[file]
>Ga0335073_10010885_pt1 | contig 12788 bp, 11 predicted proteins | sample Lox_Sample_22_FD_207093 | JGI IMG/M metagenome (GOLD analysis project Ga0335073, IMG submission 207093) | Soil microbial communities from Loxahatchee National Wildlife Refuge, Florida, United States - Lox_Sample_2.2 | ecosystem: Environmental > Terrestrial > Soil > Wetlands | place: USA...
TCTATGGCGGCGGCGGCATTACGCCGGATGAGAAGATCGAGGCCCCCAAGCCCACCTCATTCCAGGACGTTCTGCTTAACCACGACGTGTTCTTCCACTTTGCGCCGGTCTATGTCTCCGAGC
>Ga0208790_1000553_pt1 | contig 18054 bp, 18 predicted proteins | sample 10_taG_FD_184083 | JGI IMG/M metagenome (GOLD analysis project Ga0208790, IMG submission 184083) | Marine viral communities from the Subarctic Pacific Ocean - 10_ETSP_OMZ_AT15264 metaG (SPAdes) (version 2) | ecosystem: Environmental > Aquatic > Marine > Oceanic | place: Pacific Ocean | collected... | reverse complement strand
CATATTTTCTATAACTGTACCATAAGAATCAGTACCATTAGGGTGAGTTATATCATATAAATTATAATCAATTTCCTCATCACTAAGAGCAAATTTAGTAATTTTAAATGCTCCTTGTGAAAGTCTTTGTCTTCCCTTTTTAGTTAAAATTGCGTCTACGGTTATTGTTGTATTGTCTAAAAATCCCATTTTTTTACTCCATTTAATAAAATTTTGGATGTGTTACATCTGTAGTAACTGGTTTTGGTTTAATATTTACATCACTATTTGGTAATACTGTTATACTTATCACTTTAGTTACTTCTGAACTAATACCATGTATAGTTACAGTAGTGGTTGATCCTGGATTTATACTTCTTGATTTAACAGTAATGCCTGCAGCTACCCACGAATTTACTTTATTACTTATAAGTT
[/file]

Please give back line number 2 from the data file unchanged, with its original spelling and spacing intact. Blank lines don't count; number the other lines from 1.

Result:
TCTATGGCGGCGGCGGCATTACGCCGGATGAGAAGATCGAGGCCCCCAAGCCCACCTCATTCCAGGACGTTCTGCTTAACCACGACGTGTTCTTCCACTTTGCGCCGGTCTATGTCTCCGAGC